For her Clifton Center appearance, Tierney Sutton will present selections from her Grammy-nominated release, “After Blue,” a compilation of Joni Mitchell songs, as well as several popular jazz standards. The cd has received rave reviews since its September release, and more are sure to come.
A 6-time Grammy Nominee, Tierney Sutton is often described as “a singer’s singer”, but just as often, she is described as a “musician’s singer”, who uses her voice like an instrument. Spanning over 20years of collaboration, the Tierney Sutton Band’s 9 CDs have consistently topped the US jazz charts, leading to Tierney’s selection as Jazzweek’s Vocalist of the Year as well as to numerous other accolades in the music world. In addition to 4 consecutive Grammy Nominations for “Best jazz Vocal Album”, The Tierney Sutton Band’s CD, “American Road” was also awarded a nomination for its collaborative arranging, putting The Band’s work alongside arrangements written for Sting, Barbra Streisand, Tony Bennett and Queen Latifah.
The Music of Bill Evans
Dick Sisto and Steve Allee bring their quartet back to the Clifton Center on Sunday, March 16th at 7:00pm to perform music by the legendary pianist and composer, Bill Evans. During this concert, the audience will be seated on the stage along with the musicians in the Clifton Center’s Eifler Theater. A cash bar will also be available. Tickets are $10 and can be purchased at cliftoncenter.org or at Carmichael’s Bookstore, 2720 Frankfort Avenue.
Both Dick Sisto and Steve Allee have been performing original music, as well as music by the great compositions of iconic jazz musicians including Coltrane, Ellington, Bill Evans, Miles Davis etc., in concert halls, jazz clubs, churches and cathedrals around the region for the last few years to enthusiastic audiences. The professional resume of these musicians includes performances and recordings with Buddy Rich, Kenny Werner, Rufus Reid, Kenny Wheeler, Bobby Broom, Eddie Gomez, Benny Golson, Lee Konitz and many others.
Free and open to the public. Donation suggested.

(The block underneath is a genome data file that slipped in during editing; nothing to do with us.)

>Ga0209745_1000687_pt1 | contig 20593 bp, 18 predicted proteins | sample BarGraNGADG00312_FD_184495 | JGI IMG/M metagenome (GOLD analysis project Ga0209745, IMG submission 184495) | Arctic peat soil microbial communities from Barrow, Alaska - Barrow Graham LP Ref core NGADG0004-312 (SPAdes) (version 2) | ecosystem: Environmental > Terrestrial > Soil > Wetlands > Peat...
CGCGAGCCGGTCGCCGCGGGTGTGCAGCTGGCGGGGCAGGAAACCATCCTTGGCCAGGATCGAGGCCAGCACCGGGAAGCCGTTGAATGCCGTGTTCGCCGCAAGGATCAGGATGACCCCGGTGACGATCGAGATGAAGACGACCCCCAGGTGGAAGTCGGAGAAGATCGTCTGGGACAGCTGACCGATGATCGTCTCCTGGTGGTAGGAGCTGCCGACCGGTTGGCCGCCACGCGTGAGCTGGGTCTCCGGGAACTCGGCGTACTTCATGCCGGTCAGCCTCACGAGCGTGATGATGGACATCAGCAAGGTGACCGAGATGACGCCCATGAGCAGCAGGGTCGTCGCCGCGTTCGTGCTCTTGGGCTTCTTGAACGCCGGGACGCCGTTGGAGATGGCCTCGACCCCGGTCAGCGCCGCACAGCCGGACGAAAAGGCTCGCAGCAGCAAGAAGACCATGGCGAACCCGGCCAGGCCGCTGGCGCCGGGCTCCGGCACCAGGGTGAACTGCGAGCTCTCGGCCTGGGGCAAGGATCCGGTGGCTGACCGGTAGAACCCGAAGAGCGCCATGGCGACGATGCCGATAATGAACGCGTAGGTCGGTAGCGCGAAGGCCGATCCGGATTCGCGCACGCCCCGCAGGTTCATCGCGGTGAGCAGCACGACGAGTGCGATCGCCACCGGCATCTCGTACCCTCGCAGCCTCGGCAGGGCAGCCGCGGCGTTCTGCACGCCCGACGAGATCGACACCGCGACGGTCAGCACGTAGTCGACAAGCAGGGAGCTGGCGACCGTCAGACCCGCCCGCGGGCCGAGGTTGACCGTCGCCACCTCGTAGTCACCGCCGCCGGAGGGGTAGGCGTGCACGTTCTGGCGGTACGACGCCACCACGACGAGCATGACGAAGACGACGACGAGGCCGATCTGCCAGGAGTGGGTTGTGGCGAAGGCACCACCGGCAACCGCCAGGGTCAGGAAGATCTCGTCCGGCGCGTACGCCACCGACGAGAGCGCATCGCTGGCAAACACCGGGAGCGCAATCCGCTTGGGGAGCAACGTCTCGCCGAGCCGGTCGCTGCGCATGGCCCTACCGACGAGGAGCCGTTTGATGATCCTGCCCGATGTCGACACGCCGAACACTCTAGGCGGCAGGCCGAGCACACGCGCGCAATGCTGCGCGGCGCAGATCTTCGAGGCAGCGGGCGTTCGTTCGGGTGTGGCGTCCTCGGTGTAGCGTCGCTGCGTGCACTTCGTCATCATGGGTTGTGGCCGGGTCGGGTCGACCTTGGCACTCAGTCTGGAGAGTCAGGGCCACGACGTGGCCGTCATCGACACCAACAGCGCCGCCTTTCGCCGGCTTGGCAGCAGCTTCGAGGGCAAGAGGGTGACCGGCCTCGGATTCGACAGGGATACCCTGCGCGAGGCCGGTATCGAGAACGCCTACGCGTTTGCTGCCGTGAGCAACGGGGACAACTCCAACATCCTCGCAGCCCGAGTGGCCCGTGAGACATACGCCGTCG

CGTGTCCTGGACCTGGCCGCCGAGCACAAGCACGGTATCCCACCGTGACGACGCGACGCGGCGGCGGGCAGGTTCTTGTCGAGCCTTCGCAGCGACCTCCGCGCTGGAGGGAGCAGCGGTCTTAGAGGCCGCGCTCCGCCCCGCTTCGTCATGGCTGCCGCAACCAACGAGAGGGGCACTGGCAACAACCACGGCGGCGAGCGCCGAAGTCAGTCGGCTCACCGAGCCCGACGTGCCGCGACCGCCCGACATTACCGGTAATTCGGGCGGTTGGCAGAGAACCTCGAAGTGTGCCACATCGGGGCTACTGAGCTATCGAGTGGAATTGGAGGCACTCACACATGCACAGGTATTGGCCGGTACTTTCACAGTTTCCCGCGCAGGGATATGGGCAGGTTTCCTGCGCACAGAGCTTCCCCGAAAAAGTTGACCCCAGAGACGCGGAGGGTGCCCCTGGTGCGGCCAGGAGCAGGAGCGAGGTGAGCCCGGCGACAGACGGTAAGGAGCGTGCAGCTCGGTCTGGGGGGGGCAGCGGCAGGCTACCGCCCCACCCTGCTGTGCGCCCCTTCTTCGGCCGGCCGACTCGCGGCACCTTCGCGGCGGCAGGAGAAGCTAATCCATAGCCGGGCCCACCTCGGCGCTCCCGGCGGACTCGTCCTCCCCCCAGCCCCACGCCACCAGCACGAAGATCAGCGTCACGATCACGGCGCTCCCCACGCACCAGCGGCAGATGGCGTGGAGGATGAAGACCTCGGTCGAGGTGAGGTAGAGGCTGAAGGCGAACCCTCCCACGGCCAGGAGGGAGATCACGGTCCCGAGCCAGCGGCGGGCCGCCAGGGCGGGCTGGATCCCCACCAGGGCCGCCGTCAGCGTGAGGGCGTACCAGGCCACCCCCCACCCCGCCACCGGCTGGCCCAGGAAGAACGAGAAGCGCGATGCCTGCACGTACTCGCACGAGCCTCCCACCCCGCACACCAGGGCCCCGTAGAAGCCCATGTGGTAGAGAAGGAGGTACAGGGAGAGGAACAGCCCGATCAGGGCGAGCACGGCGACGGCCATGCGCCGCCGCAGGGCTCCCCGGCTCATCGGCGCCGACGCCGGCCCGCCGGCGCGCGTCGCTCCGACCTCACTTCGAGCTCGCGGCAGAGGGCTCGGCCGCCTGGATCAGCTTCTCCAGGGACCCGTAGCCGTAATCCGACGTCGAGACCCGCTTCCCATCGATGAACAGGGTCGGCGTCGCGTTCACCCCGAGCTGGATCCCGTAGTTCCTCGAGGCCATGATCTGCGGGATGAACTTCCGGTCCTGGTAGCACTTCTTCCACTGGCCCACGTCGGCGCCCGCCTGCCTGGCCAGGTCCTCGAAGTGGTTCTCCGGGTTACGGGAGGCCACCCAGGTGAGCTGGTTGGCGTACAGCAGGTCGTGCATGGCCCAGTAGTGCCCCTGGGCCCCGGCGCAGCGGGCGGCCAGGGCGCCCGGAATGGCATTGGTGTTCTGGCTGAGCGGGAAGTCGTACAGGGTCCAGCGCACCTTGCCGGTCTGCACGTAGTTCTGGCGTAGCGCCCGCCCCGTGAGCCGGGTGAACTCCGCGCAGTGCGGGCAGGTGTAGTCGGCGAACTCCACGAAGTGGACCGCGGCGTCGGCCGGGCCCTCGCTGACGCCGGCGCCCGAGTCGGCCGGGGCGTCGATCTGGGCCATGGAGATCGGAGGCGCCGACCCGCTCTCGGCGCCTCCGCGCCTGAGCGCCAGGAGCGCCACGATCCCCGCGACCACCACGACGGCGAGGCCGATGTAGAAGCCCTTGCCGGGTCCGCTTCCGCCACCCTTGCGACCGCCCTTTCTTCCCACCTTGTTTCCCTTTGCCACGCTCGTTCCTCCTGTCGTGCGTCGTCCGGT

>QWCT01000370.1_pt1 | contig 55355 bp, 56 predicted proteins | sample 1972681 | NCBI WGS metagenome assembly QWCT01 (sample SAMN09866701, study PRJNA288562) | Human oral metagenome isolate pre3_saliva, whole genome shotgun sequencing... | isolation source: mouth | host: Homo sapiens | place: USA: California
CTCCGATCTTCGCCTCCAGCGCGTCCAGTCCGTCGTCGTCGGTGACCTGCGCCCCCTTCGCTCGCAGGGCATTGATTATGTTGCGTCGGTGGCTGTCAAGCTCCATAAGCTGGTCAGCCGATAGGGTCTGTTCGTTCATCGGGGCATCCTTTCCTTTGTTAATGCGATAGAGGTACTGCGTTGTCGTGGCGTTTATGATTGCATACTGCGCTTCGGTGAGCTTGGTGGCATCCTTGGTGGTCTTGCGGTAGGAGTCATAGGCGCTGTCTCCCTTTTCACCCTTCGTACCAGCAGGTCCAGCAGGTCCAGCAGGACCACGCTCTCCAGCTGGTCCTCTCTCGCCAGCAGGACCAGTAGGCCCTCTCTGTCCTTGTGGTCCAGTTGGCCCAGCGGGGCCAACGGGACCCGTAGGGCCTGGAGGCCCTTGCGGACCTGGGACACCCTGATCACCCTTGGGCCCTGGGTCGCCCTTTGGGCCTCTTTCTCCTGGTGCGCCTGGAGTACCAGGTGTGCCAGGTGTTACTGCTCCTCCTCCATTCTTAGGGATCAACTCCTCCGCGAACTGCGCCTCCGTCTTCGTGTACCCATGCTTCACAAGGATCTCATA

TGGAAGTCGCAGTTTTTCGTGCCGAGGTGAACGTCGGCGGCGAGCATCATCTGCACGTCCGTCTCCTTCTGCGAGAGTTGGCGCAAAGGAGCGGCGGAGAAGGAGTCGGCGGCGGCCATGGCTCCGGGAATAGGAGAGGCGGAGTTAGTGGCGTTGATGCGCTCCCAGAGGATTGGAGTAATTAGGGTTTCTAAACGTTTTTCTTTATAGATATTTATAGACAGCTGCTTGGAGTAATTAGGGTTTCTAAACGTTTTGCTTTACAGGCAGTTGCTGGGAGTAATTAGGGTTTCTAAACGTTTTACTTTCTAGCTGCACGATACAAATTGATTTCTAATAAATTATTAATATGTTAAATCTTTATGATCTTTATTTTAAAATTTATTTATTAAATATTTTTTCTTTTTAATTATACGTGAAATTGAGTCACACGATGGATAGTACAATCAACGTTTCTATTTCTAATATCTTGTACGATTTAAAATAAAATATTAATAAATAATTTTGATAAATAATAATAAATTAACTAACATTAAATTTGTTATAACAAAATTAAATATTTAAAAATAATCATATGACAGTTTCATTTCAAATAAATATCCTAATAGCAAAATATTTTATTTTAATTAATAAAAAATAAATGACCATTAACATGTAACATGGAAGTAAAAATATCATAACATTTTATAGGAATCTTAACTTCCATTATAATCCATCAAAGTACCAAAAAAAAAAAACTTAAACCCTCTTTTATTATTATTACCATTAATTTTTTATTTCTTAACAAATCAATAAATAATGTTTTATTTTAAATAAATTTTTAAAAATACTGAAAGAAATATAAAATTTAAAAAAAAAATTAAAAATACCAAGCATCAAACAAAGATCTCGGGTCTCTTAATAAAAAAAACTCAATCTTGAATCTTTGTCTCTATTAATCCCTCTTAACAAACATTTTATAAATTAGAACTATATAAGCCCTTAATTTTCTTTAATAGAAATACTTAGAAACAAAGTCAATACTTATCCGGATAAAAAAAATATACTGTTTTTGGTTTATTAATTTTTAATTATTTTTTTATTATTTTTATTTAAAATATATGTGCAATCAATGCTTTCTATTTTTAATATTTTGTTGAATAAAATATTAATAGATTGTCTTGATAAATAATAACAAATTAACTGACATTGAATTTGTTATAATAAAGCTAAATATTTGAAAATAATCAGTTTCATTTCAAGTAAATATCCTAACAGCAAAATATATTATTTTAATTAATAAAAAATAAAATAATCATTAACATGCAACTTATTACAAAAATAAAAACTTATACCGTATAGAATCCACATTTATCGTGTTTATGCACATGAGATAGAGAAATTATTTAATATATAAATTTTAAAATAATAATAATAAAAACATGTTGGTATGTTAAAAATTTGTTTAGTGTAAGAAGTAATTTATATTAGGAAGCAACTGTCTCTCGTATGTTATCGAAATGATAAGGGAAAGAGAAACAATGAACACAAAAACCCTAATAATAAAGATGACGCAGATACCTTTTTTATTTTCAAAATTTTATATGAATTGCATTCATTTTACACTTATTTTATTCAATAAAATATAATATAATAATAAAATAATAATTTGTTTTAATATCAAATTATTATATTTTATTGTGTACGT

There is a stream that courses through American roots music. Its source is in the Appalachians in a place called Maces Springs, Virginia. There, A.P. Carter, his wife, Sara, and his sister-in-law Maybelle, began their careers as three of the earliest stars of country music. The stream these three created has turned into a rushing river and has moved through several generations of musicians. And yet, the Carters suffered periods of obscurity, with A.P. and Sara divorcing and all three going their separate ways. No one would have guessed that a young man who, at first blush, seemed more renegade than reverent adherent, would be the one to lift the Carter legacy. That man was Johnny Cash and his love for the Carter music dated back to nights as a boy in Arkansas listening to the Carter Family perform on the air, their melodies blasting across the Mexican border into his bedside radio. It was a wonderful twist of fate when Cash, as a Sun Records artist, first met Mother Maybelle and her girls, the Carter Sisters and vowed to June, “I’m gonna marry you someday.”
Beth Harrington is an award-winning independent producer, director and writer, born in Boston and transplanted to the Pacific Northwest. She has been making media professionally since 1977. She most often focuses on work that explores American history, music and culture.
From his earliest recordings in the 1990s as a founding member of Uncle Tupelo, Jay Farrar has been a keen observer of the American landscape: its beauties and its tragedies, salvations and poisons.
It’s a perspective that’s been hard-won by steady touring and travel through this nation, and Farrar’s almost two-decades as the leader of Son Volt (as well as impressive turns as an acclaimed solo artist and collaborator) have only deepened and sharpened his gift for capturing the sights and sounds of his American journey – a gift which is in evidence once again on Son Volt’s sixth studio album: Honky Tonk.
Farrar will be joined by his Son Volt bandmate, Gary Hunt, on fiddle, mandolin, and guitar for his Clifton Center appearance.
Formed in 2011, Trio Brasileiro has already made a name for itself as an ensemble worthy of international attention. Their stunning virtuosity is matched with remarkable musicianship and a deep devotion to the language of music, allowing them to achieve a one-of-a-kind sound that shares equal parts understated subtlety and irresistible groove. But it is their love of the traditional music of Brazil and the connection between brothers – by birth and by bonds of friendship – that create a very rare and profound beauty.
Half of the highly regarded Brazilian Choro ensemble, Caraivana, Trio Brasileiro includes the celebrated guitarist and full time member of the award-winning Brasil Guitar Duo, Douglas Lora; one of Brazil’s finest mandolin virtuosos, Dudu Maia, and the amazing percussionist and brother of Douglas, Alexandre Lora.